Ted Neward on Object/Relational Mappers
Ted Neward has written an excellent analysis of the failings of object/relational mapping approaches.
Unfortunately, his choice of analogy is a blight on the article. It is completely pointless, and I can’t help feeling that he chose it purely for shock value. If you’re interested in what he has to say, ignore the history lessons like the plague and skip clear past the first section. While you’re at it, go right past the introductory paragraph of the technical section too. You won’t miss a thing. I did exactly that, and it didn’t hamper my ability to follow the technical discussion one bit. In fact, the Vietnam analogy doesn’t even show up once he gets into the meat of his exposition – only at the end does he make a feeble, weakly grasping attempt to tie back into it. Jeff Donnici complains that A Distasteful Analogy Stays That Way; James Robertson laconically quips:
Rule number one when making an analogy: Don’t pick one that will immediately drive the conversation into a ditch. It’s like saying: “whatever you do, don’t think of a zebra”…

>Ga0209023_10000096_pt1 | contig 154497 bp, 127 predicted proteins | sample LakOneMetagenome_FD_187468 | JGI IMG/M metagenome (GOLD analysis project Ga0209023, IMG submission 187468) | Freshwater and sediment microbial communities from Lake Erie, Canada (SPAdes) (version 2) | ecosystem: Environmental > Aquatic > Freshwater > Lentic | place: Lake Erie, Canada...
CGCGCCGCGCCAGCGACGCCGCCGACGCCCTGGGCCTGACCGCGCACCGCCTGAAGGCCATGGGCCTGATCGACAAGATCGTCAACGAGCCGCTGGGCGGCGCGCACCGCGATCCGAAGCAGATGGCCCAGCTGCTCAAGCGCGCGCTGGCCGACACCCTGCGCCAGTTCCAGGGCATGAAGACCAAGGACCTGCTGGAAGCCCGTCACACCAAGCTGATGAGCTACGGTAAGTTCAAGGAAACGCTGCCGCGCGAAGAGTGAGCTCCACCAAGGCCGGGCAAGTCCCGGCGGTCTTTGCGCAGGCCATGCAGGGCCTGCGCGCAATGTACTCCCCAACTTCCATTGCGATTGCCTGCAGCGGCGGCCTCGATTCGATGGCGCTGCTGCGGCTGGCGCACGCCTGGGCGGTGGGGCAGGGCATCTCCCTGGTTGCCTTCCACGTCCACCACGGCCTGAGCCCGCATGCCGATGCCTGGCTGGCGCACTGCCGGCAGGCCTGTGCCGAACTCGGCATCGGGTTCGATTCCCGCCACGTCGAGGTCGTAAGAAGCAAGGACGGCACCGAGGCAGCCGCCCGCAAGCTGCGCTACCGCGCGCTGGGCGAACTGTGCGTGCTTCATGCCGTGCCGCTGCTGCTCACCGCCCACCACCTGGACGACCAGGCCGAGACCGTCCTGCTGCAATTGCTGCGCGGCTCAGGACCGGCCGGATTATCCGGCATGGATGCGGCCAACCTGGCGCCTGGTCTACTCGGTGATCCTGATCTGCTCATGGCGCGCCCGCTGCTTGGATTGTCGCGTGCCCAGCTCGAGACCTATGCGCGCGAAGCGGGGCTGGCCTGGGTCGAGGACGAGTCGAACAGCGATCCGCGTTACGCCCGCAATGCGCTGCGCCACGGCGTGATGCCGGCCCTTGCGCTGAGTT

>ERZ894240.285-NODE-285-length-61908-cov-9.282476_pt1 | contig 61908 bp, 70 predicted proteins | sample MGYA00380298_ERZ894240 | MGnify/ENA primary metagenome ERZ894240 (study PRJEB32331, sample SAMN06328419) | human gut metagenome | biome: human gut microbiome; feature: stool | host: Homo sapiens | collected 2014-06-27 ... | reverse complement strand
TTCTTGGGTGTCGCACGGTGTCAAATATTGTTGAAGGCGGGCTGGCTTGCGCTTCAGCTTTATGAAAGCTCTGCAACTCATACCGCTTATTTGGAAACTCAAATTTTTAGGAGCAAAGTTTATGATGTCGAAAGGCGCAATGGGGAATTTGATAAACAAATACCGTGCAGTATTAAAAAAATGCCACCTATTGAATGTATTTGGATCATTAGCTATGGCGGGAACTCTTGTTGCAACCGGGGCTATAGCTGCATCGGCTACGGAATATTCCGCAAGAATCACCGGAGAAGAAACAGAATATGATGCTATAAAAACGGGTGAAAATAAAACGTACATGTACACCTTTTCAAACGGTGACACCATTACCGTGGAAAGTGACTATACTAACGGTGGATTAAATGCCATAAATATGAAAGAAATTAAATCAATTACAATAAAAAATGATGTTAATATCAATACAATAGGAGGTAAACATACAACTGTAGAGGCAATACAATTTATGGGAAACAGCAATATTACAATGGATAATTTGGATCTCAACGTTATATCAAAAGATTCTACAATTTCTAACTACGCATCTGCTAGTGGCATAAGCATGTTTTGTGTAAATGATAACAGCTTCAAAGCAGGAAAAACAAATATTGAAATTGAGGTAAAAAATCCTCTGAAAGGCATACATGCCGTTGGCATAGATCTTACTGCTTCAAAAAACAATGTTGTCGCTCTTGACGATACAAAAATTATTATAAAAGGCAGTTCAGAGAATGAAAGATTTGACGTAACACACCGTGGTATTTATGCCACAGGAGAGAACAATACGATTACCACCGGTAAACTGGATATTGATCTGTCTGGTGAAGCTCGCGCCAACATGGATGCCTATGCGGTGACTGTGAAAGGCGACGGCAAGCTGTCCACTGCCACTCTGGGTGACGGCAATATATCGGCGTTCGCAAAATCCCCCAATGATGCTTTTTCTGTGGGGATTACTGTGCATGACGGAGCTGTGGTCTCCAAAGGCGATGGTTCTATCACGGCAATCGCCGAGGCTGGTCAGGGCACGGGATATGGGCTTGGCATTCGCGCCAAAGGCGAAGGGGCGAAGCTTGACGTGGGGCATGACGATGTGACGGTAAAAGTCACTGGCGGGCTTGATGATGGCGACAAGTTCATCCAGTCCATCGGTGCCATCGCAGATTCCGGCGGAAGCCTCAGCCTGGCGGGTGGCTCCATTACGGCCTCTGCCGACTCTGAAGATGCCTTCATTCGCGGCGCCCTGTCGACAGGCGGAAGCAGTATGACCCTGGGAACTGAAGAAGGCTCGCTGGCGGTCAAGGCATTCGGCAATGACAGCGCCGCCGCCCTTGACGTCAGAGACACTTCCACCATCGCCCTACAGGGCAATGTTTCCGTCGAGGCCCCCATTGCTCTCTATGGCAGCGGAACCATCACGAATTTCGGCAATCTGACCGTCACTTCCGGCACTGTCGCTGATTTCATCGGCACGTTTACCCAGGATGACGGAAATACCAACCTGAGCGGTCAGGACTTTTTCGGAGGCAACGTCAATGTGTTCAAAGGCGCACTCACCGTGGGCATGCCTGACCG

I can only agree. If you manage to hold your nose where required, however, you’ll find an excellent article with lots of substance.
Two years ago I worked on a project using Class::DBI, the Perl ORM of choice at the time. I’ve wanted to rant about the subject ever since. Proof once again that anything you want to rant about will be written up by someone else if you just wait long enough and you’ll have one less long-languishing draft. Nowadays, after a long period of staunch rejection of any approach that tries to abstract away SQL, I’m starting to warm up to DBIx::Class, the new shooting star. Its approach is very different from the obvious; calling it an ORM feels downright misleading, to an extent. It doesn’t really map the relational into the object world so much as that it provides an object-oriented, resultset-based API to the database. One might argue that it takes the Integration of relational concepts into frameworks escape path discussed in the article, but there are differences. In any case, so far it feels very sane and very tenable.
Via Henning Koch’s links.